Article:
Built in the early 1900’s, the Carrie Furnaces provided “pig iron” through the 1970’s (with ramp ups/change in production process to allow for more to be made during WW2, Korea, and Vietnam). The resulting molten product was poured into a “hot metal car” – tanker train cars lined with firebrick – and transported via hot metal bridges over the river to other factories to be cast into steel. This and other mills made this area their home due to the quality of coal available for firing the facilities (vs. Bethlehem, Allentown, etc.)
After this site was closed (and others in the area), there was a rush to demolish them and reclaim the space. This is one of the last remaining furnaces and has gained organizational support (via the Rivers of Steel) to restore parts of the site for tourism. Part of that restoration includes correcting areas that were sold as scrap or purposely disabled to prevent access to the site (many of the stairs and ladders were removed at eye level to prevent climbing). It also covers areas that have fallen or need preventive action to assure safety and stability.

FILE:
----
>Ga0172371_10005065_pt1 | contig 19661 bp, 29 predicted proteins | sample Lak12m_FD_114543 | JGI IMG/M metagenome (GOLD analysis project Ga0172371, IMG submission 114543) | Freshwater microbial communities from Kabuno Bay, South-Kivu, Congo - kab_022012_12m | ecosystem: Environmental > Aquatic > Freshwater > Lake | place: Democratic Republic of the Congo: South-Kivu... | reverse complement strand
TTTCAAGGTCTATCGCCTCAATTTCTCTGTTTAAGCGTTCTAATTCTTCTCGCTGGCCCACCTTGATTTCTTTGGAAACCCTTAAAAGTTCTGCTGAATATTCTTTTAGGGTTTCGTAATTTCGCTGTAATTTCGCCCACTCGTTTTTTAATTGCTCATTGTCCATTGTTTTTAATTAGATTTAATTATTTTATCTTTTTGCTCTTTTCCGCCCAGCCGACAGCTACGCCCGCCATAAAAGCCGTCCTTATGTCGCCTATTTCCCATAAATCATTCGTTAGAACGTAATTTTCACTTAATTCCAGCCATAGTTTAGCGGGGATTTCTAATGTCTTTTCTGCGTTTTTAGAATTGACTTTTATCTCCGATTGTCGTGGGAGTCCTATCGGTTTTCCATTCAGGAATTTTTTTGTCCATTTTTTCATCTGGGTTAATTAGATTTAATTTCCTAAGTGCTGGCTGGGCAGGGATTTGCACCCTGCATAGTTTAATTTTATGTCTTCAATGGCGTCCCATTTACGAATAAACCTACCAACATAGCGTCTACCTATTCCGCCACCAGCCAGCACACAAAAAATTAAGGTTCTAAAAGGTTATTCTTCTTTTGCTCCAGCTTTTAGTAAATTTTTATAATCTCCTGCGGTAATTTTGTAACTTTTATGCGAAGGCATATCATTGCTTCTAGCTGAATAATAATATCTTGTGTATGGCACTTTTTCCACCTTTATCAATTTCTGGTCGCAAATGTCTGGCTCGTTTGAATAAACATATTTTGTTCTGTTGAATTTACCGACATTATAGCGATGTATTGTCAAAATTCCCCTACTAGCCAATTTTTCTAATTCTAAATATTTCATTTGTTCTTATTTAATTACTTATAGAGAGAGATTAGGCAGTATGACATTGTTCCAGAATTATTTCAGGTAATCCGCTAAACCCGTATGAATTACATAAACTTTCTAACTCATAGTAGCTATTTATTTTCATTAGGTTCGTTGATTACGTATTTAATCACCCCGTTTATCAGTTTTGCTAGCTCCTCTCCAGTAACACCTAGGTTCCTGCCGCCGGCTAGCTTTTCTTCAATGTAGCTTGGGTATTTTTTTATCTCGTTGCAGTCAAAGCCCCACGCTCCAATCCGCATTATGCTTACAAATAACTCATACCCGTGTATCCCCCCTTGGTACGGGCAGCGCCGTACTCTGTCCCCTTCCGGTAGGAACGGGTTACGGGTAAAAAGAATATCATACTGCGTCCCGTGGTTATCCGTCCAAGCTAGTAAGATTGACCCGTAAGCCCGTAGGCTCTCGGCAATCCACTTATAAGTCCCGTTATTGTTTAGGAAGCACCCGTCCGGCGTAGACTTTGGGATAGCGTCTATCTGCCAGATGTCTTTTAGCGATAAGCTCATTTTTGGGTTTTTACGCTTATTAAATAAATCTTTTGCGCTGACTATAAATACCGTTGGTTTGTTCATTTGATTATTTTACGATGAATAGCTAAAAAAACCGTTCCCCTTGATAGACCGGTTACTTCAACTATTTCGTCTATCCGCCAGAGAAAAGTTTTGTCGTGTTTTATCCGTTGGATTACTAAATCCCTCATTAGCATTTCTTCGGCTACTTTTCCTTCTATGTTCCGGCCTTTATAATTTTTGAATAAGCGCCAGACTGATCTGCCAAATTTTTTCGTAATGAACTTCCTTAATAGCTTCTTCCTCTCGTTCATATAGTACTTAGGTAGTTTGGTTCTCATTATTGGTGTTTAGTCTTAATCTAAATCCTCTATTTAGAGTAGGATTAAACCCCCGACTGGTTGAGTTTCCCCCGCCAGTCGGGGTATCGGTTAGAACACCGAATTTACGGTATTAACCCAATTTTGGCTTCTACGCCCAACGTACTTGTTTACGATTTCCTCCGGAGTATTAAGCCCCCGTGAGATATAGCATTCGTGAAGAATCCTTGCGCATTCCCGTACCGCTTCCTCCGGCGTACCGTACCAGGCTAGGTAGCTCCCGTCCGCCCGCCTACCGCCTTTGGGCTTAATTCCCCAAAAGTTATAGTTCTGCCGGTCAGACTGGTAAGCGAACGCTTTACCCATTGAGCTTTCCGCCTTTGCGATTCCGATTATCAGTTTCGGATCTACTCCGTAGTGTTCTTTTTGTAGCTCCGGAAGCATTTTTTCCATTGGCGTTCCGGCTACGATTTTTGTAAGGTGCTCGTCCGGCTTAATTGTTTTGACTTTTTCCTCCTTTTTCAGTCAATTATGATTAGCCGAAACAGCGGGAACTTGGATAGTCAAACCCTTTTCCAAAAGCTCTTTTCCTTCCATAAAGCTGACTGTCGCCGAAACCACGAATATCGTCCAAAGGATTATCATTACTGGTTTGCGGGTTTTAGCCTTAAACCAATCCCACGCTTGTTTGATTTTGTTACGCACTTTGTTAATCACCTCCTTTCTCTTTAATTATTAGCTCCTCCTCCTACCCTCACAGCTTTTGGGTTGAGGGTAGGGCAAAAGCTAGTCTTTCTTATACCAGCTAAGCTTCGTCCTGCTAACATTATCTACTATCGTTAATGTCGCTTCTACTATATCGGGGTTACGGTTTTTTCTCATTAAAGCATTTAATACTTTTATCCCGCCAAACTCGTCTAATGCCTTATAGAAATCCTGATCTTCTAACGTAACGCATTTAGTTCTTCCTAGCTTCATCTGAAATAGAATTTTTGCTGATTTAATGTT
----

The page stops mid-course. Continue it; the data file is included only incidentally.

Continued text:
Unlike previous outings, I decided to bracket for HDR. Some shots worked great and really brought in the entire image; others looked too fake and cartoon like to bother with. Further complicating things was equipment issues – I couldn’t dial out of my exposure time toward the end of the day.